Judge in Endangered Fish Lawsuit Lifts Hold on Montana DamSource: U.S. News
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By MATT VOLZ, Associated Press
HELENA, Mont. (AP) — A federal judge in Montana on Wednesday lifted his hold on a proposed irrigation dam and fish passage that U.S. officials say is the best hope to save an endangered ancient species of fish in the Yellowstone River.
U.S. District Judge Brian Morris allowed the U.S. Army Corps of Engineers and Bureau of Reclamation to proceed with the $59 million project over arguments from wildlife and conservation groups that the new construction could make matters worse for the survival of the river’s remaining pallid sturgeon.
“We feel that this approach is the best one for everyone affected, including the pallid sturgeon,” Corps of Engineers spokeswoman Jamie Danesi said.
The Corps of Engineers issued a notice to its contractor to proceed with the project, though it will likely be months before construction begins, and two to three years for it to be completed, Danesi said.
A spokesman for a wildlife advocacy group that sued to stop the project said he doesn’t believe the fish will use the bypass channel, and that his organization will continue to press for removing the dam altogether.
“We’re disappointed in the judge’s decision to lift the injunction, but we’re going to continue to fight for pallid sturgeon and work for an open-river solution in the future,” Defenders of Wildlife spokesman Aaron Hall said.
There are about 125 of the long-snouted fish in the Yellowstone, making it the largest existing population in the wild. The fish can grow up to 6 feet long and have been around since the time of dinosaurs, though their survival is in jeopardy because they haven’t been able to swim downstream to their spawning grounds for decades.
An existing rock weir that diverts river water to an irrigation system for about 400 eastern Montana farms blocks the pallid sturgeons’ passage. Defenders of Wildlife and Natural Resources Defense Council sued the federal agencies in 2015 to remove the weir, leading the agencies to propose building a new dam and a bypass channel for the fish.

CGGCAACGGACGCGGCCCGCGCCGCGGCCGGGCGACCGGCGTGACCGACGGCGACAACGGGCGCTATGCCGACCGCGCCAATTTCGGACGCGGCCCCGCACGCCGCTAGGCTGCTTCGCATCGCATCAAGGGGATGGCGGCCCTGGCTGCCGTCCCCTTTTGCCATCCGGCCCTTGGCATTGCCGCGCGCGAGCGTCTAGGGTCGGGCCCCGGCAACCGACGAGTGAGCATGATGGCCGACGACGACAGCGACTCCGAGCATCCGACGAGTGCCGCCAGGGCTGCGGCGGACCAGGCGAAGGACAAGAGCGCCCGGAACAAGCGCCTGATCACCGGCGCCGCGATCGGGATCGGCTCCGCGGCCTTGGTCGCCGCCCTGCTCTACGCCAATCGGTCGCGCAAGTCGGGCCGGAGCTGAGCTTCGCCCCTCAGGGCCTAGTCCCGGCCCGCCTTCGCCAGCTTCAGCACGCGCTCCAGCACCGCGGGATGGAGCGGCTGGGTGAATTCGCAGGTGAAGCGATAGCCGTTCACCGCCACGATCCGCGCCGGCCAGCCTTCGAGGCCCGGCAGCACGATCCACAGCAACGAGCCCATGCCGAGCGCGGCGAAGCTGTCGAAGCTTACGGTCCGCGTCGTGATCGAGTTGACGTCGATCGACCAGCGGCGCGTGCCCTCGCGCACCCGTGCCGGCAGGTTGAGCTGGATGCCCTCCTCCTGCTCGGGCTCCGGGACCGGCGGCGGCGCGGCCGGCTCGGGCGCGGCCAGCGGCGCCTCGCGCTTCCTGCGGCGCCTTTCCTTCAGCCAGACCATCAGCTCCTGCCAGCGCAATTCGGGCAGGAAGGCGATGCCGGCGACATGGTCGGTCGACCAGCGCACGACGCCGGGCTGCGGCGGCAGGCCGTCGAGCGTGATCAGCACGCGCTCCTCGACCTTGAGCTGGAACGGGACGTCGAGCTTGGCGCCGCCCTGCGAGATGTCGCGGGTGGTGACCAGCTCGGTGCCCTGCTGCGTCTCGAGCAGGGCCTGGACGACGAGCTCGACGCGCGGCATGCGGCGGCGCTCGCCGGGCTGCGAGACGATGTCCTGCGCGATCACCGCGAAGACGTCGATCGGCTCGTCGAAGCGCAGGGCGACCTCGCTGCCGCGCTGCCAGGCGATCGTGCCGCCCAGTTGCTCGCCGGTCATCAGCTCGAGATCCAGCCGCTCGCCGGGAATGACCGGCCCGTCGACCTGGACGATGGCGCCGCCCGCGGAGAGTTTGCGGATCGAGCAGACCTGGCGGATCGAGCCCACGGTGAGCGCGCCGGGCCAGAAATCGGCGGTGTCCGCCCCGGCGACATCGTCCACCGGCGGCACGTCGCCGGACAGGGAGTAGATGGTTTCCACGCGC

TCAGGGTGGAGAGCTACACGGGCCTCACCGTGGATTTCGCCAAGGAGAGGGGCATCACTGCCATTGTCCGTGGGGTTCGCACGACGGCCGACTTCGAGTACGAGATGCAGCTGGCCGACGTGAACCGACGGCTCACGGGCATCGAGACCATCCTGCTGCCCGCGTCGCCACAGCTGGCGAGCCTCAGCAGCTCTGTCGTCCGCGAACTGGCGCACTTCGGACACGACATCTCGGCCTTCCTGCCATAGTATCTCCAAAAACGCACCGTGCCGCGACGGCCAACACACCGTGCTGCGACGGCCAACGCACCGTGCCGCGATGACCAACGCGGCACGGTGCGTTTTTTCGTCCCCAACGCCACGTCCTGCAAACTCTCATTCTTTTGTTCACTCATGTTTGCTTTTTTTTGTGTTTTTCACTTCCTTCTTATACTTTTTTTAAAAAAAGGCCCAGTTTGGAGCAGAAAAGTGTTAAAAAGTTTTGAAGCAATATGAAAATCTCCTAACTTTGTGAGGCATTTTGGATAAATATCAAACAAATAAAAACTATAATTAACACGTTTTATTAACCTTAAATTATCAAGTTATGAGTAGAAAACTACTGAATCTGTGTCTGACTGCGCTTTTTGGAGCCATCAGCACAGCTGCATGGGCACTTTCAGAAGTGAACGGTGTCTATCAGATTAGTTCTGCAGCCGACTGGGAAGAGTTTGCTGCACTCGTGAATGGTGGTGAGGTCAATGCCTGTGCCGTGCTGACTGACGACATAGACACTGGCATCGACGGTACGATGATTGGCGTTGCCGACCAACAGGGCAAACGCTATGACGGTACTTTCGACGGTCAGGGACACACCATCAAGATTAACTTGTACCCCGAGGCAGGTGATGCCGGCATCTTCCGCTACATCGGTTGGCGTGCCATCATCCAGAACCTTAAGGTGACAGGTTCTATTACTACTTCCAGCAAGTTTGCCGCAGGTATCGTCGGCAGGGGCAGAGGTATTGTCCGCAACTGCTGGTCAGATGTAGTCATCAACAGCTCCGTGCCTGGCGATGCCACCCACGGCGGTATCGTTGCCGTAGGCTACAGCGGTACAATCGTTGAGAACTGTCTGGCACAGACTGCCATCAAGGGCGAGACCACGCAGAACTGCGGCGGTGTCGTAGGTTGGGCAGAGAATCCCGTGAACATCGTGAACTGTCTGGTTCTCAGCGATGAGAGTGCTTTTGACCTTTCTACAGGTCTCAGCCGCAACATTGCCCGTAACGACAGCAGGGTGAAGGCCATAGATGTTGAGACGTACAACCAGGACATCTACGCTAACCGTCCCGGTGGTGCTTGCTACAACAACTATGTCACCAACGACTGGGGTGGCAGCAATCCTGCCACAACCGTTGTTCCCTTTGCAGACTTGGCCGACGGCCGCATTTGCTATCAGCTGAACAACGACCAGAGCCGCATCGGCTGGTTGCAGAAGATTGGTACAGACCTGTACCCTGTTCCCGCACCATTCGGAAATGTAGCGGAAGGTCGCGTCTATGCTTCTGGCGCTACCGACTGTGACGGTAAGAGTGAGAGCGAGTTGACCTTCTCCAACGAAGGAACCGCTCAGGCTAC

The judge issued an order blocking that plan in November 2015, saying the agencies’ environmental review didn’t study whether the pallid sturgeon would be likely to use the new channel, and he ordered U.S. officials to conduct a more thorough analysis.
Attorneys for the U.S. Department of Justice asked the judge earlier this year to lift the injunction after that analysis was completed in 2016.
The wildlife and conservation groups contended that the new environmental analysis didn’t actually answer the question of whether the pallid sturgeon would use the new bypass.
In Wednesday’s ruling, Morris wrote that he lifted the injunction because the Corps and the Bureau of Reclamation’s new environmental review “attempted to address adequately pallid sturgeon recovery and probability of success of the bypass channel.”
The judge’s was applauded by the irrigators who use the existing century-old rock weir that the dam will replace.
“The judge removing the injunction is a huge victory for the pallid sturgeon,” said James Brower, the project manager for the Lower Yellowstone Irrigation Project. “If the injunction had stayed in place any longer, the fish would have become too old to reproduce and the species would have died out.”
However, the judge also allowed Defenders of Wildlife and Natural Resources Defense Council to update their lawsuit to challenge the new environmental review. Hall said they plan to do so and seek another injunction before the dam is completed.
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